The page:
A Feral Cat is a descendant of a domesticated cat that has returned to the wild.
Behavior of "feral" catsEdit
Feral versus strayEdit
The term feral can apply to any domesticated animal without human contact. Hissing and growling are self-defense behaviors, which, over time, may change as the animal (whether "feral" or "stray") begins to trust humans that provide food, water, and care.
Feral cats that are born and living outdoors, without any human contact or care, have been shown to be adoptable and can be tamed by humans.
Life span and survivalEdit
The lifespan of feral cats is hard to determine accurately, although one study reported a median age of 4.7 years, with a range between 0 to 8.3 years, while another paper referenced a mean life span of 2 - 8 years. In contrast, a cat that lives indoors under proper human care has a life expectancy of 15–22 years.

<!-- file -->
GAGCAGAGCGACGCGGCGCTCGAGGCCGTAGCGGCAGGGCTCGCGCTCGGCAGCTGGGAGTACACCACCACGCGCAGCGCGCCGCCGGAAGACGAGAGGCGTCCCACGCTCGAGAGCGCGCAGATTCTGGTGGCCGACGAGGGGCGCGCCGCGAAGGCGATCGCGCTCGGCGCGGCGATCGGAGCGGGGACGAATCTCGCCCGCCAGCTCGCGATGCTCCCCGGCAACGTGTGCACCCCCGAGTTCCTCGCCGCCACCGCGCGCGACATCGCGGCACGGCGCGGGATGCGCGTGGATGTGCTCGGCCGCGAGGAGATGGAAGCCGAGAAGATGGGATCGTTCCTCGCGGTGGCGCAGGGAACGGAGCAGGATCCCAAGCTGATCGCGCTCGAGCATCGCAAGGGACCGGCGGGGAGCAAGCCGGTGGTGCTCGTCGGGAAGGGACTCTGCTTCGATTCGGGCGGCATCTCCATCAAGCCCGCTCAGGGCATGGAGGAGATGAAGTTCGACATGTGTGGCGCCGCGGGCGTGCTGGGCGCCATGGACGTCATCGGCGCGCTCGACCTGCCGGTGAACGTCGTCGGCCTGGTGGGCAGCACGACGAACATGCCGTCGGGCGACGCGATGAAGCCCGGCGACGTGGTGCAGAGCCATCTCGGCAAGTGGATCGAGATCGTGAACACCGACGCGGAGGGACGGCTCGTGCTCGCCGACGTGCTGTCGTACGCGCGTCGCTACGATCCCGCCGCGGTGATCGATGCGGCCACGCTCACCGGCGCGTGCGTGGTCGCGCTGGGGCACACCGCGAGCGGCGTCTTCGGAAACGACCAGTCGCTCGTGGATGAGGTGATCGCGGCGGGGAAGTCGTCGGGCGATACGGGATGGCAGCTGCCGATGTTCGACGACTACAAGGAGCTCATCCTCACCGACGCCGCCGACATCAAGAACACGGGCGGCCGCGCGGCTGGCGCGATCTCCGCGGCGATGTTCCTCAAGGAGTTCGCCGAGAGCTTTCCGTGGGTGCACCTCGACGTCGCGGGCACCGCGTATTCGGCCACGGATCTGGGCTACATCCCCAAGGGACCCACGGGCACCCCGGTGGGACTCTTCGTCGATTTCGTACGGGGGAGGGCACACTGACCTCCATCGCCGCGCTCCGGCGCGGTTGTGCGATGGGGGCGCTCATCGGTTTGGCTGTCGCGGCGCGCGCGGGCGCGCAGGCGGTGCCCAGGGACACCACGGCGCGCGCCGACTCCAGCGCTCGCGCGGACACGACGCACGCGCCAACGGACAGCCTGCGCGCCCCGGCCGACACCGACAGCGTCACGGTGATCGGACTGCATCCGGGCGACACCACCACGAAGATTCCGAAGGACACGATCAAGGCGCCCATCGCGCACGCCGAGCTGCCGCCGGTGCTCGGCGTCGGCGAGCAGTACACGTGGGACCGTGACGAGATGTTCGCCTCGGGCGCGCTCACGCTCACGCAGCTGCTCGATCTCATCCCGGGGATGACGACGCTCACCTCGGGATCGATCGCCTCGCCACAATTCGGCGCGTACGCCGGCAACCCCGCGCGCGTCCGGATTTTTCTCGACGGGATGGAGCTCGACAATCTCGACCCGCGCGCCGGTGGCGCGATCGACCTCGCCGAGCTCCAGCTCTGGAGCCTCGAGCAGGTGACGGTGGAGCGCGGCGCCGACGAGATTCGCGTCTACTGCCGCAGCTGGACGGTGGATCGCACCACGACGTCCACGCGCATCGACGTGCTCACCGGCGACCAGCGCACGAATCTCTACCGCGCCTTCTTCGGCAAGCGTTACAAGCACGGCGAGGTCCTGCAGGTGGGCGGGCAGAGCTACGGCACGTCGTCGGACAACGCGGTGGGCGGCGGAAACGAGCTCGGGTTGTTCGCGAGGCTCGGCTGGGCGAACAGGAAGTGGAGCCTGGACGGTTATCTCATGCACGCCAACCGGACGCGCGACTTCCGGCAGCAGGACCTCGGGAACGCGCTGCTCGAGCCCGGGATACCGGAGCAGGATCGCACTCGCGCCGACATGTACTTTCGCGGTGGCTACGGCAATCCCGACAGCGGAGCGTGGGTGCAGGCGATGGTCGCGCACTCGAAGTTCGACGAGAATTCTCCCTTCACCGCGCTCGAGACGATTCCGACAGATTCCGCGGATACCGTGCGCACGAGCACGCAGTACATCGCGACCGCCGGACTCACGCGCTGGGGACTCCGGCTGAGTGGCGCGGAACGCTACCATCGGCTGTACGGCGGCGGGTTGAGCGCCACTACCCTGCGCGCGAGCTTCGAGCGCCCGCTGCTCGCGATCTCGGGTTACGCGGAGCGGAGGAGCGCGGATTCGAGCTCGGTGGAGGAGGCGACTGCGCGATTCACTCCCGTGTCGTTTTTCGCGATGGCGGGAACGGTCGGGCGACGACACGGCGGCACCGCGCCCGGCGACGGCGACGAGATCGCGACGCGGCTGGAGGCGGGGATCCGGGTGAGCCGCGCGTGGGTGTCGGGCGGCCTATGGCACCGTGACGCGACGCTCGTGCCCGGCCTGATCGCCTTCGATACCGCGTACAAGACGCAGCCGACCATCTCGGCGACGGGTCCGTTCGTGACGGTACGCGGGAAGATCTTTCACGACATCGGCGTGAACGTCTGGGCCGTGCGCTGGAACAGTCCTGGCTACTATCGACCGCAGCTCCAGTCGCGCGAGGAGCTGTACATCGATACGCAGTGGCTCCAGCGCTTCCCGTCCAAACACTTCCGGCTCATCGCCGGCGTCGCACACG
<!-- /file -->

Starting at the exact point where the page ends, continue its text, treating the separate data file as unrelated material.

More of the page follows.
Another threat to the life of a feral cat is weather. Cats are sensitive to conditions of cold and heat. A cat’s normal body temperature is between 100.5 and 102.5 degrees Fahrenheit (38.2 and 39.2 Celsius). Cats do not sweat as humans do, and they regulate their body temperature through panting and licking their fur in hot weather.
Diet and predatorsEdit
Feral cats prey on a variety of wildlife. They eat mostly European rabbits and house mice; in forests and urbanised areas, they eat mostly eat food scraps. In environments where rabbits do not occur, native rodents are taken. Birds form a smaller part of the diet.
Feral cats may be apex predators in some local ecosystems. In others, they may be preyed on by feral dogs,and birds of prey.